Internet research

Answer the question below. Provide citations to your answers in proper wiki format.

  • Who is on the City Council for Kalispell, MT? When were they elected? Provide answer in bullet points.

Including the mayor, Kalispell, MT has nine city council members:[9]

  • Mayor Mark Johnson (since January 2014)
  • Council President Kari Gabriel (since January 2004)
  • Sandy Carlson (since January 2014)
  • Wayne Saverund (since March 2007)
  • Chad Graham (since January 2014)
  • Jim Atkinson (since January 1988)
  • Randy Kenyon (since January 2000)
  • Tim Kluesner (since July 2005)
  • Phil Guiffrida (since January 2012)


Answer the question below. Provide citations to your answer in proper wiki format.

  • Who sponsored HB 474 in the New Hampshire 2012 session? What did the bill do? What is it's current status?

HB 474, the “Right to Work Act,” was introduced in the New Hampshire House of Representatives at the beginning of the 2011 session. Its sponsors included eight Republicans and no Democrats:

  • William Smith (Primary Sponsor)
  • Alfred Baldasaro
  • James Forsythe
  • Carl Seidel
  • Kathleen Lauer-Rago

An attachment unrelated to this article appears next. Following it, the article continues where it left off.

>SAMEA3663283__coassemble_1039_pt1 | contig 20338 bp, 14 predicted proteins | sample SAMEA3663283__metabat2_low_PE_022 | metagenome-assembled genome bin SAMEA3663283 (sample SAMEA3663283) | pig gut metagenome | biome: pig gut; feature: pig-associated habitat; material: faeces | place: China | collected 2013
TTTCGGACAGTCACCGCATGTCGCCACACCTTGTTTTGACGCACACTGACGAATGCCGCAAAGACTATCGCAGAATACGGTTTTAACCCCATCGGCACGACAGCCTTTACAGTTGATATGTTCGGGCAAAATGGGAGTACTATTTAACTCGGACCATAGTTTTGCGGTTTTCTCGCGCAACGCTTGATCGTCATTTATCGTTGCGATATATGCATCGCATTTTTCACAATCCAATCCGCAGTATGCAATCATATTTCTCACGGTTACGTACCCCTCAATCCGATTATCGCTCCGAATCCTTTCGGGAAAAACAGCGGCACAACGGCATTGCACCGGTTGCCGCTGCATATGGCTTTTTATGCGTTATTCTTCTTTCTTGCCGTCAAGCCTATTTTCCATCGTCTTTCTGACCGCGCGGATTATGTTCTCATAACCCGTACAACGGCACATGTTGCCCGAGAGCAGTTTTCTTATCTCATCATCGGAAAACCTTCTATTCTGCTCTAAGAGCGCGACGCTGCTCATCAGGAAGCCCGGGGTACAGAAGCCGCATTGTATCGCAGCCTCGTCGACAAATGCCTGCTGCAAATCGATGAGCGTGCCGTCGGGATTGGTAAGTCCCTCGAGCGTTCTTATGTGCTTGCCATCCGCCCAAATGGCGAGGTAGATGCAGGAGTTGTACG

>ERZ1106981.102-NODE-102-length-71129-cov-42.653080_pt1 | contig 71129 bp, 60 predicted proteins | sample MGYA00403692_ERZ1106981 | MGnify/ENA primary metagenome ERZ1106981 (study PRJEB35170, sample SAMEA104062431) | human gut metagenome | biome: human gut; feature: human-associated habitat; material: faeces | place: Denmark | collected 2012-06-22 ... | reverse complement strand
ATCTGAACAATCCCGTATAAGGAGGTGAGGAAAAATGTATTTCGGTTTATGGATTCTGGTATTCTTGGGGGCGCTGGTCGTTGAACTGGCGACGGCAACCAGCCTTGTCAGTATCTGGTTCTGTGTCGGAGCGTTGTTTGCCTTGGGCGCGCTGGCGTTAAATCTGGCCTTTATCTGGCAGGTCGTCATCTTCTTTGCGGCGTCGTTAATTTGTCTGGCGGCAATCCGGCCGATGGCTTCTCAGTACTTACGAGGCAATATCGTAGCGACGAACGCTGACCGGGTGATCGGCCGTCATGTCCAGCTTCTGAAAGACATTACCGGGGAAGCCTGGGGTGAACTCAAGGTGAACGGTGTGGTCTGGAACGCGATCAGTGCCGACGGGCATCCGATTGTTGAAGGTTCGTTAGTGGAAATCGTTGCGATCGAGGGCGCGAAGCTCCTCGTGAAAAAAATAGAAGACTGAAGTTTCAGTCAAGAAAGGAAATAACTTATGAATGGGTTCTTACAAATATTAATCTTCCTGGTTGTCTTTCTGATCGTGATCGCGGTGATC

• Frank Holden
  • Charles Brosseau
  • James Summers

The bill prohibits collective bargaining agreements that would require an employee to join a labor union. Specifically, it targets the ability of labor unions to force non-union members in “closed shop” workplaces to contribute to the cost of collective bargaining.[10]

Supporters of HB 474 argue that it will make the state more attractive to new businesses, thereby stimulating the New Hampshire economy.[11] Conversely, opponents of the bill argue that it interferes with a worker’s right to negotiate contracts and threatens to lower wages.[12]

HB 474 passed the New Hampshire House of Representatives in February, 2011 and passed the State Senate in April 2011. But, after having promised to do so, Governor John Lynch vetoed the bill. House Republicans attempted to reverse the veto, but failed to achieve the two-thirds majority needed. The executive veto was sustained.[13]